The Nigerian National Petroleum Corporation (NNPC) has again announced plans to rehabilitate the nation’s four refineries to help the country save billions of dollars it expends annually on fuel imports.
To this end, the corporation has awarded a contract worth about $50 million to Italy’s Maire Tecnimont to carry out checks and equipment inspections of Port Harcourt refinery.
The Port Harcourt refinery overhaul would be followed by the Warri and Kaduna refineries, according to Reuters report.
Minister of State for Petroleum, Dr. Ibe Kachikwu hinted recently that the federal government would raise $1.2 billion to upgrade the four refineries as it plans to end reliance on petrol imports this year. Between 2013 and 2017, Nigeria spent $36.371 billion on importation of petroleum products, according to data from the Central Bank of Nigeria (CBN).
Also, Kachikwu, in 2017, disclosed that Nigeria allocated an average of $28 billion of her foreign exchange earnings yearly to import about 92 per cent of the petrol consumed locally.
Kachikwu, who made the revelation at the 2017 conference of the Modular Refineries Association of Nigeria (MRAN) in Abuja, also put the country’s daily petrol consumption then, at 66 million litres.
However, a recent report from the National Bureau of Statistics (NBS) showed that a whopping N2.289 trillion was expended in 2018 alone on importation of refined petrol.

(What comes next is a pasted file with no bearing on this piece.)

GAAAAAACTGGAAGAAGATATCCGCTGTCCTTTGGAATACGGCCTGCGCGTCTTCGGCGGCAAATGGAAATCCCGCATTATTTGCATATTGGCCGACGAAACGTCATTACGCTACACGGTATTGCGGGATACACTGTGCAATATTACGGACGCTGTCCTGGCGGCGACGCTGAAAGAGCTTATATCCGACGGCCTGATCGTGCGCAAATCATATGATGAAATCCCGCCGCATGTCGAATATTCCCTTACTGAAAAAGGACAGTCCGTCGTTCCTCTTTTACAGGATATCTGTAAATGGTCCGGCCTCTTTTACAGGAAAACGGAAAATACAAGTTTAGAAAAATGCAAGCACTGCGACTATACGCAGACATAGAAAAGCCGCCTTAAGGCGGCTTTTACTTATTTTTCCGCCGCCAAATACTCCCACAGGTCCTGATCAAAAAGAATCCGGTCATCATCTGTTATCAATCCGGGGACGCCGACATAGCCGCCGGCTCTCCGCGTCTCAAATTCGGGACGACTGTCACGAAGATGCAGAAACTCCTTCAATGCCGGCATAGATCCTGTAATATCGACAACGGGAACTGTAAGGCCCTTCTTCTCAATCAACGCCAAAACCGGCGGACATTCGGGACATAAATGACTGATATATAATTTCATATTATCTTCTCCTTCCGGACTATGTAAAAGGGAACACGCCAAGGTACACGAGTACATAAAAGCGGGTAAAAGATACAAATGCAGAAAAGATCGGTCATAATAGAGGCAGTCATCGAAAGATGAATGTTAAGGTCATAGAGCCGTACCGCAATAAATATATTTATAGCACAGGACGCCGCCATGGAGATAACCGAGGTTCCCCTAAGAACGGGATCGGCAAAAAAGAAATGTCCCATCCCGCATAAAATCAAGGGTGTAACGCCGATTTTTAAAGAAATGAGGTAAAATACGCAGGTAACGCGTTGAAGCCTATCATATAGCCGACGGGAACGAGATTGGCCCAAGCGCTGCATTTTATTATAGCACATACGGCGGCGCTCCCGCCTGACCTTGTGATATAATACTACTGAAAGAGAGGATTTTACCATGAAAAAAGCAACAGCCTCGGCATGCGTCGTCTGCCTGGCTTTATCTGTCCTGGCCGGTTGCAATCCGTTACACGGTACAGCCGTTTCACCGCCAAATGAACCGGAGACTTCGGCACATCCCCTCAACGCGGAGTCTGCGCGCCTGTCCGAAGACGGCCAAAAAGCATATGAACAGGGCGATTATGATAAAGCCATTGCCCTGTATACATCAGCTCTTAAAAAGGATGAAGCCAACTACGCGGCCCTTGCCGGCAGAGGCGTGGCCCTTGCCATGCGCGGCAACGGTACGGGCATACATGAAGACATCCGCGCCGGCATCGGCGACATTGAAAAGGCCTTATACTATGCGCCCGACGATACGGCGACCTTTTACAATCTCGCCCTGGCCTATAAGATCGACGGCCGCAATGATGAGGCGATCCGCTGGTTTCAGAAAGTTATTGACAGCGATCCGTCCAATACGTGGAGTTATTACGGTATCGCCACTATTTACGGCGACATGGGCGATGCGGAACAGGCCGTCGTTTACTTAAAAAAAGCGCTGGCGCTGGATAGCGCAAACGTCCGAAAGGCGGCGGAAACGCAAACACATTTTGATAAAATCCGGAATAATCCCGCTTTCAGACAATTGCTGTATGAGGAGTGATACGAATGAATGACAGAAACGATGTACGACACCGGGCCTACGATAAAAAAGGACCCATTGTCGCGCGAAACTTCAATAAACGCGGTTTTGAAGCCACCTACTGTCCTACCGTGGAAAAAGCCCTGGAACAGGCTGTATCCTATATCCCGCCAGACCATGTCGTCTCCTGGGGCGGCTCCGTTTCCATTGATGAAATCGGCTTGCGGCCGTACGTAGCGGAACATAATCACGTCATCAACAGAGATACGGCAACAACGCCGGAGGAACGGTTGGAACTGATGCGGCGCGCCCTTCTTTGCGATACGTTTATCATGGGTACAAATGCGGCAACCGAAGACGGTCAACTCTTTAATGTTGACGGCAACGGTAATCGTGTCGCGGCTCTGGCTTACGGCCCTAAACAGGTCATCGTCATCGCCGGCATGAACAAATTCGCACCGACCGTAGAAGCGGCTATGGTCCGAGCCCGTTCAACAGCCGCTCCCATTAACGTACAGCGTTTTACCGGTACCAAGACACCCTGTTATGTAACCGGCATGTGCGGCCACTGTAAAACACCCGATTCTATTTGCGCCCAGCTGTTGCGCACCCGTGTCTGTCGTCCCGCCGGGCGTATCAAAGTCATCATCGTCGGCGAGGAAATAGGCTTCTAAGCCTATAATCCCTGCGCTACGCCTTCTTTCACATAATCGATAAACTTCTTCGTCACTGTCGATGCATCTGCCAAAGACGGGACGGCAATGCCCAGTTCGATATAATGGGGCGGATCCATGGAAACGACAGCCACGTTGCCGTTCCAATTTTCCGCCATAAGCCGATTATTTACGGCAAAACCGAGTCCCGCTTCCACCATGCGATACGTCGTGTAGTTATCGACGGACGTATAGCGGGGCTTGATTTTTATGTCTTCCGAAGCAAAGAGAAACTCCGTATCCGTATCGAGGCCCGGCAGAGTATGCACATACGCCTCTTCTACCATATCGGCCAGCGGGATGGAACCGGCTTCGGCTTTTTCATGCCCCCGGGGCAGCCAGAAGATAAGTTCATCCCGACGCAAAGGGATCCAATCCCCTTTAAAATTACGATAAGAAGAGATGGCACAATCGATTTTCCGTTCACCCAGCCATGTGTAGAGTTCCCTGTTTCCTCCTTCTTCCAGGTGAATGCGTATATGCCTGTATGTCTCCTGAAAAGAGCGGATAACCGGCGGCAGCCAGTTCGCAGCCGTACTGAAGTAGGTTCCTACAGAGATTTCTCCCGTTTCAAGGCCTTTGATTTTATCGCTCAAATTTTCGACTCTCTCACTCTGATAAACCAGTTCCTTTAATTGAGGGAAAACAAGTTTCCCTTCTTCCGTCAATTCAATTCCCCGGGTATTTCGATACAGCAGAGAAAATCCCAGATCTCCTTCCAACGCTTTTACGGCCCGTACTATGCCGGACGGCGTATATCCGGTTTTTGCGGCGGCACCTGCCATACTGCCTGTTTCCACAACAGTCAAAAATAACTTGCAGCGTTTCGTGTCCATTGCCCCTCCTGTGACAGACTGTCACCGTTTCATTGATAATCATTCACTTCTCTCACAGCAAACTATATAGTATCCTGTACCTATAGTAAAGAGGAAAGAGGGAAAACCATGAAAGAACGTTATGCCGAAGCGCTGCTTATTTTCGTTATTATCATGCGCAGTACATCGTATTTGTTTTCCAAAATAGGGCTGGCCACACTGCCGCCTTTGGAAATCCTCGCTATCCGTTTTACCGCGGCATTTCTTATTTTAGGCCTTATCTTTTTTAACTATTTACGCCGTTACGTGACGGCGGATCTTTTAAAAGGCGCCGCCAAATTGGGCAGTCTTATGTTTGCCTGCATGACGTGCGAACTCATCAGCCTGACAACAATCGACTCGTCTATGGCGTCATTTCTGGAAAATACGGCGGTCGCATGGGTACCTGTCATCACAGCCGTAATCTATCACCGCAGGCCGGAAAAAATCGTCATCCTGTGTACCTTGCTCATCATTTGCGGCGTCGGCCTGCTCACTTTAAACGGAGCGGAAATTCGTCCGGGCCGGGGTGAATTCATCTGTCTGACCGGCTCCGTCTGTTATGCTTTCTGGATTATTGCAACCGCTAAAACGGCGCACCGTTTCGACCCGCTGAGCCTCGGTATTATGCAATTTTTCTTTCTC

According to the report, a total of N802.4 billion worth of petrol was imported in the first quarter of the year, N744.28 billion in the second quarter and N742.82 billion in the third quarter of 2018.
Nigeria’s four refineries located in Port Harcourt (two), Warri and Kaduna, with combined installed capacity to refine 445,000 barrels of crude per day, have been comatose, because top oil industry officials divert huge funds earmarked for their routine comprehensive turnaround maintenance (TAM).
Contrary to repeated claims by the NNPC that the refineries undergo routine TAM, the four refineries have not undergone comprehensive repairs in the last 18 years or more as contracts awarded by successive governments were either abandoned halfway or not executed at all.
The NNPC confirmed this, when it hinted last Thursday that the planned overhaul of the 210,000 barrels per day (bpd) Port Harcourt refinery would be the first since the last revamp was carried out 19 years ago.
Under the contract term, Maire Tecnimont will carry out checks and equipment inspections for Port Harcourt refinery. The news wire also quoted NNPC to have said that work on the Port Harcourt refinery would last for six months starting from end of this month.
According to the corporation, Nigeria’s effort to ensure local sufficiency in refined petroleum products would be bolstered by the first phase of the rehabilitation of the Port Harcourt Refinery complex.
The corporation has been in talks with different consortiums to revamp its dilapidated refineries and has considered paying for the work via off take of refined products rather than cash.
NNPC said it would use its own cash to pay for the work and then raise debt. The Port Harcourt overhaul would be followed by the Warri refinery, which is also in the Niger Delta, and the refinery at Kaduna in the north west of the country.
At the end of the first phase, the Port Harcourt refinery should reach 60 per cent capacity utilization, increasing to a minimum of 90 per cent, NNPC said, adding Italy’s Eni would act as adviser.